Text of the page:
Zach Seymour is an expert at living with mitochondrial disease. He doesn’t have mito himself, but both his mother and brother do.

When Zach was 12, he was running the household. He was doing the family’s cleaning, helping raise his younger brother, and leaning on his grandparents to help balance everything.

During this time, Zach’s Mom was suffering from chronic fatigue and sleeping for 14 hours a day. As a single mother of two, she worked at several jobs to try to make ends meet — when she could.

She suspected mitochondrial disease but was unable to convince doctors in their small, rural town that this was a possibility. It was demoralizing, frustrating, and debilitating, as this lack of willingness to consider mito left them without a diagnosis.

No diagnosis also meant no treatment, relief, support, or hope.

Outsiders were unaware of the incredible challenges Zach and his family faced. The handsome young man did very well in school, he was captain of several sports teams, and, he didn’t complain or ask for help.

As a teenager, Zach felt he and his family were living in some strange sort of limbo. His brother also developed chronic fatigue. They knew that what they were experiencing wasn’t normal but there was no infrastructure in place to put them on the radar. Zach tried constantly to advocate for his family but was unsuccessful at getting them the care and support they needed.

When Zach was 16, he started experiencing similar symptoms to his mom and younger sibling. He was exhausted, often light-headed, and nauseous. He suffered from debilitating headaches and had trouble concentrating. His athletic abilities declined and his grades dropped. His hands started to tremble. He suffered from depression.

Zach believed he had developed mito. He had not. Zach had a 5.5 cm brain tumour which would be diagnosed three years later.

During the summer following his first year of university, Zach was rushed to a hospital in a major urban centre where he endured a 14-hour surgery to remove the brain tumor. Over the next weeks and months, he fought – and won – many battles. He had to learn to walk and talk again. He needed to regain the 30 pounds and the significant athletic muscle he’d lost. He was not the same person.

You’d think this experience would dampen his spirits but Zach says, “I felt like I was handed this golden opportunity. The monkey on my back was gone. I needed to start from ground zero but I was healthy for the first time in my life. I knew that I was capable of so much and would not only beat this but live to help others.”

And, helping others is just what Zach is doing as the newest addition to MitoCanada’s board of directors. He says he’s excited to be part of the mito community and eager to help the organization grow, increase awareness of the challenges mito patients face every day, and improve the lives of people living with mito.

This has already started with his mom and brother, who were finally diagnosed with mito. Zach supports them both. His brother is going to university. It is a slow process as he needs special accommodations such as extra time for exams, flexible deadlines, and time to rest when his muscles are weak. Zach says his brother is smart and determined but reluctantly accepts that he will need to find a non-conventional way to live as the traditional 9 to 5 routine is not an option. Zach’s brother also accepts that the individual he chooses to share his life with will also share some of his limitations.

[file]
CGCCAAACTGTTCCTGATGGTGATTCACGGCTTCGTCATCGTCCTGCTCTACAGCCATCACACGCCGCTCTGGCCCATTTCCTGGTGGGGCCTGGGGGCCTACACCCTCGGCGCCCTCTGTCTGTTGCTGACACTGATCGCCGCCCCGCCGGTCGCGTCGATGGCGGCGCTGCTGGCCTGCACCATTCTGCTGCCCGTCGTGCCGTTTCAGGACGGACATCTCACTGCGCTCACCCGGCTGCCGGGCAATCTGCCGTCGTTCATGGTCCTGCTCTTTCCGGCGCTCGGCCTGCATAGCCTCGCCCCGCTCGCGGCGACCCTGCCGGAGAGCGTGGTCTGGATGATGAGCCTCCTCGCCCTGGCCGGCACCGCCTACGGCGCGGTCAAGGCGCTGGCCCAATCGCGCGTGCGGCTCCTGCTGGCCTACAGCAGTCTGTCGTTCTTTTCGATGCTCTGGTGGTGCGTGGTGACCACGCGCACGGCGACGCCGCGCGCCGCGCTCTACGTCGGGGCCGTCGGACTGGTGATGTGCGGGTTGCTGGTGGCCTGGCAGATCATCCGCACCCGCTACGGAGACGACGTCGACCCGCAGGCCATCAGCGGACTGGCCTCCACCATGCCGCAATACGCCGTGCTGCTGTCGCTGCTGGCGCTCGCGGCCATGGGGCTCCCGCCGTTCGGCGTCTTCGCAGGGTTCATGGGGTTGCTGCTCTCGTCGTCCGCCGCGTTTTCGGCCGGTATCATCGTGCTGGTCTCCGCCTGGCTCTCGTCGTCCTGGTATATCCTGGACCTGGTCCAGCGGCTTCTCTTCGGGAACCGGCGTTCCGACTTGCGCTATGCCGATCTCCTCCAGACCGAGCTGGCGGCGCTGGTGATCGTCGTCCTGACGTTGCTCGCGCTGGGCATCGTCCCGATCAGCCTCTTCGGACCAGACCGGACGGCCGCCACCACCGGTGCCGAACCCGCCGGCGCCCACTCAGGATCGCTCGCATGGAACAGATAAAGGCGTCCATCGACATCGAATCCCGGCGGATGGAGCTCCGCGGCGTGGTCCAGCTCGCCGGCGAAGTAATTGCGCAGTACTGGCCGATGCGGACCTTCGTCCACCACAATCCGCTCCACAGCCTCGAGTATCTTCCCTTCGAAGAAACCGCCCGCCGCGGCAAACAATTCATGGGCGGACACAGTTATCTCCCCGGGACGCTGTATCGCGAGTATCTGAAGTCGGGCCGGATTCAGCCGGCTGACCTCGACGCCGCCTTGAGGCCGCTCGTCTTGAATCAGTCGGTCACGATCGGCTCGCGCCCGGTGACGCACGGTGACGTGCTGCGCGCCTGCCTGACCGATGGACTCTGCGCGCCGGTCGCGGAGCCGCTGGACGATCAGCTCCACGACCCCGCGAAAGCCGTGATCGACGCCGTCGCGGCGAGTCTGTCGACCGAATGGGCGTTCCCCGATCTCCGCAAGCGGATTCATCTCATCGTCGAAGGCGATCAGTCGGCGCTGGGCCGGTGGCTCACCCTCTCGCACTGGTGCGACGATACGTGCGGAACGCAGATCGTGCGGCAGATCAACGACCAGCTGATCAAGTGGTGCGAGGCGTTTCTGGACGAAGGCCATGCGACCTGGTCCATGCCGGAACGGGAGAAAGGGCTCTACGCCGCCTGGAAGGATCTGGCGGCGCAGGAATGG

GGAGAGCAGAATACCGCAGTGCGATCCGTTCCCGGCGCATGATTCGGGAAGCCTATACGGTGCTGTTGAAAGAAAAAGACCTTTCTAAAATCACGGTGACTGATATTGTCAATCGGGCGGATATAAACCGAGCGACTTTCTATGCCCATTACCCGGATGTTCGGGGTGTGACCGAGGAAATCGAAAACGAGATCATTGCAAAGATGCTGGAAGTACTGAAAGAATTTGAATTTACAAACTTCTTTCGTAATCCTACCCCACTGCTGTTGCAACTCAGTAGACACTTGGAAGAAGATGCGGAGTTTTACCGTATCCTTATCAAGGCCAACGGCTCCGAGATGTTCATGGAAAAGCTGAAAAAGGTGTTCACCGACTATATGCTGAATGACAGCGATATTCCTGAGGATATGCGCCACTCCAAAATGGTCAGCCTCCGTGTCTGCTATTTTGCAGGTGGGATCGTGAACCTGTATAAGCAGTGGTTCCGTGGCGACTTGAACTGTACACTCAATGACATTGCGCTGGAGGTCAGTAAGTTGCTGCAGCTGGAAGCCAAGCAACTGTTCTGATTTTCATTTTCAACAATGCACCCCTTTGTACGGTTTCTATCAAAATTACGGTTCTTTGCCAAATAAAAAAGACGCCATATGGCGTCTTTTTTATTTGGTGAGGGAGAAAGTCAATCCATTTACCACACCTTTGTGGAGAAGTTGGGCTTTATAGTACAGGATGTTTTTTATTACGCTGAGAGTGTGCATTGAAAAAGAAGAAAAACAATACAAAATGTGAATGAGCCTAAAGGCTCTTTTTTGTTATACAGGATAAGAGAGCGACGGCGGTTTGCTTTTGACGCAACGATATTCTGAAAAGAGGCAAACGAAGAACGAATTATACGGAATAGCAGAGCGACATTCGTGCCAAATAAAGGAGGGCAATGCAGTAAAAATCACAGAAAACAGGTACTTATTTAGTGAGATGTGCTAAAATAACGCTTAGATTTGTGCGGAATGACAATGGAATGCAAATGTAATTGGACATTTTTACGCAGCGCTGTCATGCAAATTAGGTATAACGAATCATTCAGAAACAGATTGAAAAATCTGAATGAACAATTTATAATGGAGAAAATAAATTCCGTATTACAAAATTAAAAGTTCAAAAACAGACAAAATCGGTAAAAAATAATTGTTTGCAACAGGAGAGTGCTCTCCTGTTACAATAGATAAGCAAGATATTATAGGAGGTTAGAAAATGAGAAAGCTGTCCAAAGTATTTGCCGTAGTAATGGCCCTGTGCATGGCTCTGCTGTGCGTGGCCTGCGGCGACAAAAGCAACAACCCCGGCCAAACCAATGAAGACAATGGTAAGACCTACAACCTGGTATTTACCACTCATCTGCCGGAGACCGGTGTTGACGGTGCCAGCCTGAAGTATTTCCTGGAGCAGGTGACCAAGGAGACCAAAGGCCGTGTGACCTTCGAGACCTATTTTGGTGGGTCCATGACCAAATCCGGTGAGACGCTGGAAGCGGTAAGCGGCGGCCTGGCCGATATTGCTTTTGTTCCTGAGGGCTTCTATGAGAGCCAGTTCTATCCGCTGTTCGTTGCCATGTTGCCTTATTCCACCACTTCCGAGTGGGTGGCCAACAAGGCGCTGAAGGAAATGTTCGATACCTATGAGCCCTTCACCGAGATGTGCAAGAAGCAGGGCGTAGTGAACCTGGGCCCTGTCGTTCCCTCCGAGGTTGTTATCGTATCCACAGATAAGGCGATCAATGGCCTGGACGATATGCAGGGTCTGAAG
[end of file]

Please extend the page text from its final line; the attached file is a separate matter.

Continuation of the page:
“I am so thankful that my journey had an end date,” asserts Zach. “I am able to function way above normal and now I can give back to others.”  While his family used to struggle with feelings of isolation and hopelessness, Zach says, “my experience has motivated us all to find solutions. My commitment to MitoCanada will help us uncover those solutions.”

Determined to help create a world where there are treatments that can help everyone with mito, Zach wants the mito community to be healthier so they have the strength to complete the education they need to contribute, work to support themselves, and enjoy life.

Zach’s family continues to search for therapies that will resolve their symptoms. They both take a mito cocktail, exercise when they can, and are involved in a couple of clinical trials.

Zach remembers what it was like to go undiagnosed. “The affects of my illness will stay with me for the rest of my life,” he says. “It still makes me angry and anxious when I reflect back on the time my health concerns were ignored and I was labeled by teachers and coaches as lazy and wasting my talent and potential.”

Zach asserts that when you can’t advocate for yourself, you get left behind.

He wonders how those with less ability, knowledge and support than his strong and clever mother can be expected to advocate for themselves. He sympathizes for those who know they are capable of so much but are held back by something they can’t control.

As a former patient and patient advocate, Zach says that people need to keep telling their stories. He also emphasized that healthcare professionals need to truly listen to what patients have to say and empathize rather then jumping to a diagnosis before having the full picture.

Today, as a litigation lawyer, Zach proudly advocates for others. He says he wants to help those with mito regain –or experience for the first time –the ability to exercise their intellect, capitalize on their creativity, and feel like they can live healthy, fulsome lives.

While we are truly sorry that Zach and his family have been through so much, we are excited and thankful that this incredible survivor has chosen to share his passion, compassion, expertise and energy with MitoCanada.